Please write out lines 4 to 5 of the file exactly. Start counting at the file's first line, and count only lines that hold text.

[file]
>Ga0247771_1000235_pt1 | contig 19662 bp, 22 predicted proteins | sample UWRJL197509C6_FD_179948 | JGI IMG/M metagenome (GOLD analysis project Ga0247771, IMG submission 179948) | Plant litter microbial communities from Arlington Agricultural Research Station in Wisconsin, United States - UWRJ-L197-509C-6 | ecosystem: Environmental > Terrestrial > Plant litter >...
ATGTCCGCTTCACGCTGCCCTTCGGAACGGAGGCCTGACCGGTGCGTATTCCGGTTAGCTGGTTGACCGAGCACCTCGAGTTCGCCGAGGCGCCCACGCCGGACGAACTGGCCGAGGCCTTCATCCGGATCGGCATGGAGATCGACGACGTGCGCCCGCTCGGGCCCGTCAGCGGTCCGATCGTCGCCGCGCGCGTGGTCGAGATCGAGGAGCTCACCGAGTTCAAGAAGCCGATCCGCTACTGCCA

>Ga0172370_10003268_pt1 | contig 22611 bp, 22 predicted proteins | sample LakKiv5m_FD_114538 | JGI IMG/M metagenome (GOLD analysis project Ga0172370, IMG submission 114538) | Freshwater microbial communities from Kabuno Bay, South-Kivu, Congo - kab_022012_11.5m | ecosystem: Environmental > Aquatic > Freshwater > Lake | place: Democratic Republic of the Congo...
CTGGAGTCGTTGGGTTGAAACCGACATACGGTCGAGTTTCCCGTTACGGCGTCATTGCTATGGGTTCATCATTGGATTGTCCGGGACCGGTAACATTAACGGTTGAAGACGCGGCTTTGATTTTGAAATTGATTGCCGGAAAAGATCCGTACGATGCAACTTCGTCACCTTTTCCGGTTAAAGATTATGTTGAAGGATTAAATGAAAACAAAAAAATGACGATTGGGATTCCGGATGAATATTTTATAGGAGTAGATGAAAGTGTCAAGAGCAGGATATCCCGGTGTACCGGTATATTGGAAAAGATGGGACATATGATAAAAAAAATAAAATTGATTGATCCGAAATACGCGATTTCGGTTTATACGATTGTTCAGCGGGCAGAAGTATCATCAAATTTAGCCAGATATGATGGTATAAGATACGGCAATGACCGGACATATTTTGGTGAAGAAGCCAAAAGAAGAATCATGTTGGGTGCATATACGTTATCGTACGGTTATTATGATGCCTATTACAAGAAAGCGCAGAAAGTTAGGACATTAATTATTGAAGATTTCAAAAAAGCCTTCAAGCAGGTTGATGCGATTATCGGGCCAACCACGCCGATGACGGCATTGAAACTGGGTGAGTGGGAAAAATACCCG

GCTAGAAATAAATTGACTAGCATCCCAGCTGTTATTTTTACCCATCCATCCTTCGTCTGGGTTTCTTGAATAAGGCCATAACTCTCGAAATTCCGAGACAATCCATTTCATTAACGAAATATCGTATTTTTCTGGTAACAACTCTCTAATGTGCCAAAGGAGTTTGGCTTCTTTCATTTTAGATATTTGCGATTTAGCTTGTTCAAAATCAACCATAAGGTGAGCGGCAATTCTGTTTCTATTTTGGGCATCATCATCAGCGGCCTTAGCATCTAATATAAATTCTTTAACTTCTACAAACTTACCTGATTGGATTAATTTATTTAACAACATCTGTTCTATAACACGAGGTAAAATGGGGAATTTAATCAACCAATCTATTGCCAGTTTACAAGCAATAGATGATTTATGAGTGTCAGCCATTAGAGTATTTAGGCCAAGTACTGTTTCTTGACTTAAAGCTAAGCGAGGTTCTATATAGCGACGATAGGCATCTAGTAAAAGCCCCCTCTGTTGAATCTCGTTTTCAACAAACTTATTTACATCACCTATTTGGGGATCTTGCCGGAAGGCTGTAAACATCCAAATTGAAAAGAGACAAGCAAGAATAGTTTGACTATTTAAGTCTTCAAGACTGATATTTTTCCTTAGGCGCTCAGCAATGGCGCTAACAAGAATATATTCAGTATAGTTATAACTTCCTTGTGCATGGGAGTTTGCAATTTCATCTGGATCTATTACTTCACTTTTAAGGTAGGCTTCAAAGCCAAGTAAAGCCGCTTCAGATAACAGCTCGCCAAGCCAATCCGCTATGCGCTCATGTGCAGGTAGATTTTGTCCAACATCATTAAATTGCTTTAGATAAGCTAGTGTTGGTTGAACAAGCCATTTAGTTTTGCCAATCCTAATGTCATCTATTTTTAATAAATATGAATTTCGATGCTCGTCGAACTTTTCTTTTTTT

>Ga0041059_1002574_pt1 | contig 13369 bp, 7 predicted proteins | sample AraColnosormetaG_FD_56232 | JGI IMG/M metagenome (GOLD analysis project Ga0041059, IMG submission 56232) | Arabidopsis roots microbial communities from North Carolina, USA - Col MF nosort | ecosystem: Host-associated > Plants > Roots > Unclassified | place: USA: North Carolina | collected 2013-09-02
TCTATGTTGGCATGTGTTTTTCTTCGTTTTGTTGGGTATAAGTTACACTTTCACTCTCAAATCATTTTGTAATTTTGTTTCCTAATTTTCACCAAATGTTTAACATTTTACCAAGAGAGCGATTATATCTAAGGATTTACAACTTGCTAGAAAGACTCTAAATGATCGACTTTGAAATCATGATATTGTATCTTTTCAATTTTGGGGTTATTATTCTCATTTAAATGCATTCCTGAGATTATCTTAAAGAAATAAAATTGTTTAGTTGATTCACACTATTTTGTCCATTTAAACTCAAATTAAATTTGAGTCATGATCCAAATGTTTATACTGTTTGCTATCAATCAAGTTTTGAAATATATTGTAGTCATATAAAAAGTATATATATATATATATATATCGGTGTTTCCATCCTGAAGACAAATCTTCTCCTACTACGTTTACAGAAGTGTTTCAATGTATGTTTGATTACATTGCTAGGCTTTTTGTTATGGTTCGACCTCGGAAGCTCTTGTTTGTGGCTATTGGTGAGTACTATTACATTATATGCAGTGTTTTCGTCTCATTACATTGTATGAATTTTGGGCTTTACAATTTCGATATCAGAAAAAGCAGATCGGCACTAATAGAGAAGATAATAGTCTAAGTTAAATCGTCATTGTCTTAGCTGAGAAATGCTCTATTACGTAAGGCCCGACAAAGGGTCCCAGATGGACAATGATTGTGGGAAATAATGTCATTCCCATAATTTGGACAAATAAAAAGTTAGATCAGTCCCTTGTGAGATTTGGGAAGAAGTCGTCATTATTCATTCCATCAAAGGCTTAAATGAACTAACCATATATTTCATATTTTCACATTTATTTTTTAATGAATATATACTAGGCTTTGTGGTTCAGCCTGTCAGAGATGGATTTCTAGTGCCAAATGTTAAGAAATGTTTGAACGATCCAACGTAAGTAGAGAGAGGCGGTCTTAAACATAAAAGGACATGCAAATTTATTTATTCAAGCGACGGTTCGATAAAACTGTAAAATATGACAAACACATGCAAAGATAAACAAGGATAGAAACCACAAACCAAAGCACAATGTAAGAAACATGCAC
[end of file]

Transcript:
CTGGAGTCGTTGGGTTGAAACCGACATACGGTCGAGTTTCCCGTTACGGCGTCATTGCTATGGGTTCATCATTGGATTGTCCGGGACCGGTAACATTAACGGTTGAAGACGCGGCTTTGATTTTGAAATTGATTGCCGGAAAAGATCCGTACGATGCAACTTCGTCACCTTTTCCGGTTAAAGATTATGTTGAAGGATTAAATGAAAACAAAAAAATGACGATTGGGATTCCGGATGAATATTTTATAGGAGTAGATGAAAGTGTCAAGAGCAGGATATCCCGGTGTACCGGTATATTGGAAAAGATGGGACATATGATAAAAAAAATAAAATTGATTGATCCGAAATACGCGATTTCGGTTTATACGATTGTTCAGCGGGCAGAAGTATCATCAAATTTAGCCAGATATGATGGTATAAGATACGGCAATGACCGGACATATTTTGGTGAAGAAGCCAAAAGAAGAATCATGTTGGGTGCATATACGTTATCGTACGGTTATTATGATGCCTATTACAAGAAAGCGCAGAAAGTTAGGACATTAATTATTGAAGATTTCAAAAAAGCCTTCAAGCAGGTTGATGCGATTATCGGGCCAACCACGCCGATGACGGCATTGAAACTGGGTGAGTGGGAAAAATACCCG

GCTAGAAATAAATTGACTAGCATCCCAGCTGTTATTTTTACCCATCCATCCTTCGTCTGGGTTTCTTGAATAAGGCCATAACTCTCGAAATTCCGAGACAATCCATTTCATTAACGAAATATCGTATTTTTCTGGTAACAACTCTCTAATGTGCCAAAGGAGTTTGGCTTCTTTCATTTTAGATATTTGCGATTTAGCTTGTTCAAAATCAACCATAAGGTGAGCGGCAATTCTGTTTCTATTTTGGGCATCATCATCAGCGGCCTTAGCATCTAATATAAATTCTTTAACTTCTACAAACTTACCTGATTGGATTAATTTATTTAACAACATCTGTTCTATAACACGAGGTAAAATGGGGAATTTAATCAACCAATCTATTGCCAGTTTACAAGCAATAGATGATTTATGAGTGTCAGCCATTAGAGTATTTAGGCCAAGTACTGTTTCTTGACTTAAAGCTAAGCGAGGTTCTATATAGCGACGATAGGCATCTAGTAAAAGCCCCCTCTGTTGAATCTCGTTTTCAACAAACTTATTTACATCACCTATTTGGGGATCTTGCCGGAAGGCTGTAAACATCCAAATTGAAAAGAGACAAGCAAGAATAGTTTGACTATTTAAGTCTTCAAGACTGATATTTTTCCTTAGGCGCTCAGCAATGGCGCTAACAAGAATATATTCAGTATAGTTATAACTTCCTTGTGCATGGGAGTTTGCAATTTCATCTGGATCTATTACTTCACTTTTAAGGTAGGCTTCAAAGCCAAGTAAAGCCGCTTCAGATAACAGCTCGCCAAGCCAATCCGCTATGCGCTCATGTGCAGGTAGATTTTGTCCAACATCATTAAATTGCTTTAGATAAGCTAGTGTTGGTTGAACAAGCCATTTAGTTTTGCCAATCCTAATGTCATCTATTTTTAATAAATATGAATTTCGATGCTCGTCGAACTTTTCTTTTTTT